catskull wrote:
darenager wrote:

Also don't use lead free solder, use leaded.

This is not based in reality.

Leaded solder is generally easier to solder properly by hand because it melts at a lower temperature and it's eutectic, ie solidifies at a single temperature rather than having a transition range between its liquid and solid phase. You can get decent lead free solder nowadays, but as a general recommendation it still holds true.

I keep both on my bench and the difference to me is negligible.

Which type of unleaded do you use?

Currently I've got a spool of 96.5/3/0.5 tin/silver/copper. 0.38mm diameter. Works out pretty well for me! Though I should probably step back from the ledge, I'm not saying it's 100% always bad advice to say "don't use lead-free solder", but I think in the context, the lead content of the guy's solder is so irrelevant that giving that advice is not going to help in any way.

catskull wrote:
darenager wrote:

Also don't use lead free solder, use leaded.

This is not based in reality.

With all due respect yes it very much is, the solder used in the manufacture of the DMG is leaded, and any electronics engineer would always endeavour to use the same type of solder where possible as mixing unleaded with leaded is not a good idea, for example: http://www.eevblog.com/forum/beginners/ … ee-solder/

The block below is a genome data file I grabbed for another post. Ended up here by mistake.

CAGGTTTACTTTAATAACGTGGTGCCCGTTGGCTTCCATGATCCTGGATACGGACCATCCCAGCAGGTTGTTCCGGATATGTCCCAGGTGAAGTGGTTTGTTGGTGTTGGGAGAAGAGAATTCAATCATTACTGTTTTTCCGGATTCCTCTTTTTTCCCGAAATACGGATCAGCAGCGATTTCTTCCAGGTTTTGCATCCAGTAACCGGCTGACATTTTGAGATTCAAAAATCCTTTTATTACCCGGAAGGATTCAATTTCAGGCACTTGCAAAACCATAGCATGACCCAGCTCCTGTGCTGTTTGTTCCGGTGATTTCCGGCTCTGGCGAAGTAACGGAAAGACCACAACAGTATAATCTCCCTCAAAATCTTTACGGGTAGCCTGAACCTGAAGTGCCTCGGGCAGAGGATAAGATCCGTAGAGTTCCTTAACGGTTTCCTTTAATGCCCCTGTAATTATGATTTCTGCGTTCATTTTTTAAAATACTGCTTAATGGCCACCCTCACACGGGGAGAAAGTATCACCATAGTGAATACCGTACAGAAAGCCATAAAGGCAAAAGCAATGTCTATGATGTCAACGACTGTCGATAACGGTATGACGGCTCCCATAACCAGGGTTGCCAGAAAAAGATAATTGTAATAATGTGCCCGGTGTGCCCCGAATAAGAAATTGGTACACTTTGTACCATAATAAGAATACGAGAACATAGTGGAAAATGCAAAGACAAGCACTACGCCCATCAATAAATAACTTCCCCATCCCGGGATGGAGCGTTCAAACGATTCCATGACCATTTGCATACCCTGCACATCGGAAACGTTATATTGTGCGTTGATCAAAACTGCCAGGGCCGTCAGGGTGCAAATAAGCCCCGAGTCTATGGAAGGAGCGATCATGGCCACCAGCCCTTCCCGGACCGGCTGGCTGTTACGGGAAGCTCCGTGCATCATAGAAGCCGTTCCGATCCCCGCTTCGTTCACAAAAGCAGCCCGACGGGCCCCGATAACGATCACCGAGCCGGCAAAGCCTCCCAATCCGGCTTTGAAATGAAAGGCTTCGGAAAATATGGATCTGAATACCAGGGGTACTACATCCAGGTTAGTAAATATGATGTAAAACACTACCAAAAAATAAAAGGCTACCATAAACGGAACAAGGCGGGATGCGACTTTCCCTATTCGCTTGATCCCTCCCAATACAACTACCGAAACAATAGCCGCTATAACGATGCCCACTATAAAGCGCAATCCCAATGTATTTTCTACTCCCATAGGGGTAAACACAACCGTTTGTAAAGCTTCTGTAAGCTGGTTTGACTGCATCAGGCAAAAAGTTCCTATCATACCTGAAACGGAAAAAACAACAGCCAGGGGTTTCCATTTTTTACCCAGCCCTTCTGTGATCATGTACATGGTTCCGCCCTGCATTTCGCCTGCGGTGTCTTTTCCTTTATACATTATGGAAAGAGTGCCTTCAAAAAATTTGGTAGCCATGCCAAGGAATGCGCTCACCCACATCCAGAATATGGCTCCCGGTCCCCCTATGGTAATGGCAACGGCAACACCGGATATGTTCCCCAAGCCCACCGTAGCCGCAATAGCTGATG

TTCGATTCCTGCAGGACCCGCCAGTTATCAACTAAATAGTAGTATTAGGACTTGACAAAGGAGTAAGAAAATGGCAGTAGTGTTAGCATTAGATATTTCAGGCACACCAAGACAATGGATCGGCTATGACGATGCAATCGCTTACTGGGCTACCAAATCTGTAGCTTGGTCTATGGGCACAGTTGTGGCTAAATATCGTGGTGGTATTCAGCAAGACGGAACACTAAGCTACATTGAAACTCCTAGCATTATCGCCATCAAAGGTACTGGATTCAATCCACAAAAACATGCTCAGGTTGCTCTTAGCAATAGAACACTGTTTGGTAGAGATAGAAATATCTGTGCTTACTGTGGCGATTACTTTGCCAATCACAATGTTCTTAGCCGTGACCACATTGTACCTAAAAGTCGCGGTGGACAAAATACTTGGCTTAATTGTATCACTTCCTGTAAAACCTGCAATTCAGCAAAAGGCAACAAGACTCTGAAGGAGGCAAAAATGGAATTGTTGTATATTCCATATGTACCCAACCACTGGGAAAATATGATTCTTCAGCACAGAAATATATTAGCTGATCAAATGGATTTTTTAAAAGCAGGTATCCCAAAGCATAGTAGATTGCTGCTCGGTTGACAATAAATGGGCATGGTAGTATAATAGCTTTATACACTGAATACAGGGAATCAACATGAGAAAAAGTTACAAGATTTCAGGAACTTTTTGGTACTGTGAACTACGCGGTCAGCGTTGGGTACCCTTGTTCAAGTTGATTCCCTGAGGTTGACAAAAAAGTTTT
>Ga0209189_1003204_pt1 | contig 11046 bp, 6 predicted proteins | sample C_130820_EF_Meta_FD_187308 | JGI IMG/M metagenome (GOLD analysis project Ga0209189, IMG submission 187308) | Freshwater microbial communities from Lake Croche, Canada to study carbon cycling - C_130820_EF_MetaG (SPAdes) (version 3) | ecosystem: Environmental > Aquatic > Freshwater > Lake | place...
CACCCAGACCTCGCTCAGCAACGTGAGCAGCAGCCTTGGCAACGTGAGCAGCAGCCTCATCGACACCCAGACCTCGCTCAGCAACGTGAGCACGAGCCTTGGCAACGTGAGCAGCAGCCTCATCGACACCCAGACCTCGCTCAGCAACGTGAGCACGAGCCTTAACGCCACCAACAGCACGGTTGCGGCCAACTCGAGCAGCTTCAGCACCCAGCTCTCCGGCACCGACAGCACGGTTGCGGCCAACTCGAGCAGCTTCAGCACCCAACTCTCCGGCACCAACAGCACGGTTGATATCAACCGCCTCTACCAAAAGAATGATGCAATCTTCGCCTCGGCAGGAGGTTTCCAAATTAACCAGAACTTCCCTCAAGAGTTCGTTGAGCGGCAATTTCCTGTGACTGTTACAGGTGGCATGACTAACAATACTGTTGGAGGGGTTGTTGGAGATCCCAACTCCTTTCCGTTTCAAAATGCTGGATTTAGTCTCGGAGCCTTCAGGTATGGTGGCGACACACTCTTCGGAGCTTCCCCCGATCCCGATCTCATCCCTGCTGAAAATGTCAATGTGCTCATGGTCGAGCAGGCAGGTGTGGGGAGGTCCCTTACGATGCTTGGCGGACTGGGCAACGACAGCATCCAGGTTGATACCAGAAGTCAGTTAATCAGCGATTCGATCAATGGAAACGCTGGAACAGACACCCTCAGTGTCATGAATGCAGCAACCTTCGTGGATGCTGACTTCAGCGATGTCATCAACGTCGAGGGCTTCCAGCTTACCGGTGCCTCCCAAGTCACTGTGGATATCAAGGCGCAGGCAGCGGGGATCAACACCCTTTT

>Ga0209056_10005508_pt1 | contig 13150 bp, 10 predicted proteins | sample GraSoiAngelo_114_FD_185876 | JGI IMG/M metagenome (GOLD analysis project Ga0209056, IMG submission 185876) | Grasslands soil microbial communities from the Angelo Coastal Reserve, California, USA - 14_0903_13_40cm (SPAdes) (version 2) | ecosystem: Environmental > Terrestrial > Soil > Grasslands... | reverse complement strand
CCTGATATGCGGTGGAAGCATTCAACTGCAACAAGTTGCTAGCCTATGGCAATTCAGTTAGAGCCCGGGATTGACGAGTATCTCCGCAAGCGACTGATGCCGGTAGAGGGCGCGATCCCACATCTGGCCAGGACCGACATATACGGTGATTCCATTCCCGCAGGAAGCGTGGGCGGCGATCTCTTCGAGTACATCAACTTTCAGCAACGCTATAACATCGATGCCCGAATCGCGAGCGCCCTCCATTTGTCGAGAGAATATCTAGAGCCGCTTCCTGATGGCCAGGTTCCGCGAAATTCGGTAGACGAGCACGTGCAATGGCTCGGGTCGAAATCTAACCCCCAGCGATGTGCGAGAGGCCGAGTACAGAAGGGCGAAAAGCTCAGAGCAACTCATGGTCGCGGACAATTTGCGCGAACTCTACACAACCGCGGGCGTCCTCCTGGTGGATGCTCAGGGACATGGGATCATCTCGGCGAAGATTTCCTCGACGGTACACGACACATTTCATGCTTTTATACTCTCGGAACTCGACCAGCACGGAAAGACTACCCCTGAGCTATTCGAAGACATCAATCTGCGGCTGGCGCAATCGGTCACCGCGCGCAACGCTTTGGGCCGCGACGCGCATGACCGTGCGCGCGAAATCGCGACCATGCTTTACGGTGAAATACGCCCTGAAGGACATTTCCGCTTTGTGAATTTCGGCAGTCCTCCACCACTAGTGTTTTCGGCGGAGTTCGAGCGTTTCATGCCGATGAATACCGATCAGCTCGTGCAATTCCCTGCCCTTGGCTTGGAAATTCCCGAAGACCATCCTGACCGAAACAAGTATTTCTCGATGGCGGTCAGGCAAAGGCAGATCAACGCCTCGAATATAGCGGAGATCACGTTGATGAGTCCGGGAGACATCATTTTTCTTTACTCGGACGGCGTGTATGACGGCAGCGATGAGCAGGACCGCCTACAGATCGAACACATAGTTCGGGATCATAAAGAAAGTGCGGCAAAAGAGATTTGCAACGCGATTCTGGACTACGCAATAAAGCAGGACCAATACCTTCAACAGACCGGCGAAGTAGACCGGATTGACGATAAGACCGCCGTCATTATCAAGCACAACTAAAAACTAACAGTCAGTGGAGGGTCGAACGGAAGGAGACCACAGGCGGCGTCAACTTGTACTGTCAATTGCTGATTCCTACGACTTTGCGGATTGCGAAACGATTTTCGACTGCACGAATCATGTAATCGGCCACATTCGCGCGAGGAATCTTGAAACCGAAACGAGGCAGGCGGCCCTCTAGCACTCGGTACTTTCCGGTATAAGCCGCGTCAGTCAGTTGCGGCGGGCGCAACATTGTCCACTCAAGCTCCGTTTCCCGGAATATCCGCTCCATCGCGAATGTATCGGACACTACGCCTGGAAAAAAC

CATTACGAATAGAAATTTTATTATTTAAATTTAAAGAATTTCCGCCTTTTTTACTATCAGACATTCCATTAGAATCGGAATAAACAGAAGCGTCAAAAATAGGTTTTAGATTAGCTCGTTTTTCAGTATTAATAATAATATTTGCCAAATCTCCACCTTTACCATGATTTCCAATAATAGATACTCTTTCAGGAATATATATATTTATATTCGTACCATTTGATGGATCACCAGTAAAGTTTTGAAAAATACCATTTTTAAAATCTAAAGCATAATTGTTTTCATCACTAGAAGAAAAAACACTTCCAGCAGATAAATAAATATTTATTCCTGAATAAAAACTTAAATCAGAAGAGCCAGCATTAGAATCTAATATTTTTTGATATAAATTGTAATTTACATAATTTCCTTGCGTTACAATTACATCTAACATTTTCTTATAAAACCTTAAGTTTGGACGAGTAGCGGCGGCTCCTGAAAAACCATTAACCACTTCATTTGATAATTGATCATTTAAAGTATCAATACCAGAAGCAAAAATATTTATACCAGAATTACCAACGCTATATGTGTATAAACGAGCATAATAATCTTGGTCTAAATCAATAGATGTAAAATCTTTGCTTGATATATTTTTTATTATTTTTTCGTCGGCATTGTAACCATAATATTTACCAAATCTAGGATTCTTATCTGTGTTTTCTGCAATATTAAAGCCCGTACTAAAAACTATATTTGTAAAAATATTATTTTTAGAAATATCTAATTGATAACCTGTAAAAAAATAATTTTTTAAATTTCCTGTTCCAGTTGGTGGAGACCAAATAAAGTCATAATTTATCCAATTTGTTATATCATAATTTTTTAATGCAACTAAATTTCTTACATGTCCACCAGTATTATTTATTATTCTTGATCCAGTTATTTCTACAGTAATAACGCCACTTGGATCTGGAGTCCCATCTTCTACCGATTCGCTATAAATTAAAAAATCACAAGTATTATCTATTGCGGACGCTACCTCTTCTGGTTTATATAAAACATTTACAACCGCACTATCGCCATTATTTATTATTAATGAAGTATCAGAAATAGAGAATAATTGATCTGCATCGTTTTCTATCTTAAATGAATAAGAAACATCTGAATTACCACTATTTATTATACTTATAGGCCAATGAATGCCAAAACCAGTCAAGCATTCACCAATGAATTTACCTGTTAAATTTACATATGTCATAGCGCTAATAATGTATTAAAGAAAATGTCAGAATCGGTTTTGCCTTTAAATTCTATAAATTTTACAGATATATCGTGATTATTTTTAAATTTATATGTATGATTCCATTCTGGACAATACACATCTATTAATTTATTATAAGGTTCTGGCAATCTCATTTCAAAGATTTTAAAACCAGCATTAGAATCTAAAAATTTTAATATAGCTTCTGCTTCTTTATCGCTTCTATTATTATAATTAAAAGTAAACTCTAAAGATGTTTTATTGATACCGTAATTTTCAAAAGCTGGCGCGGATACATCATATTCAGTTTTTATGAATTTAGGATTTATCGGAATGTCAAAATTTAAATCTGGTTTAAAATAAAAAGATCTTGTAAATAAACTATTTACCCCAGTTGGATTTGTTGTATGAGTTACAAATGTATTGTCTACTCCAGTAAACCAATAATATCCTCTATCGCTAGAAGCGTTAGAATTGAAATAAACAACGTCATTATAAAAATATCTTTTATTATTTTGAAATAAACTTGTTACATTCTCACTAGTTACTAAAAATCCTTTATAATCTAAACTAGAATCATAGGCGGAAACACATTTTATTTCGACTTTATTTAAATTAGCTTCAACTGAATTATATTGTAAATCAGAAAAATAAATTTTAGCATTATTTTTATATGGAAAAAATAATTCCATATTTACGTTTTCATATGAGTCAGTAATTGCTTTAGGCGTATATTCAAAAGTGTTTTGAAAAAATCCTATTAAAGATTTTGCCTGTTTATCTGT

There are also other considerations to take into account, as nitro2k01 has already said leaded is generally much easier, and it provides much better wetting - especially helpful in larger voids such as the holes in in the hhl bivert pcb, where it is essential that the solder flows freely between the bivert pcb contacts and the original leaded solder joint on the DMG pcb below it.

Last edited by darenager (July 12, 2017 2:11 am)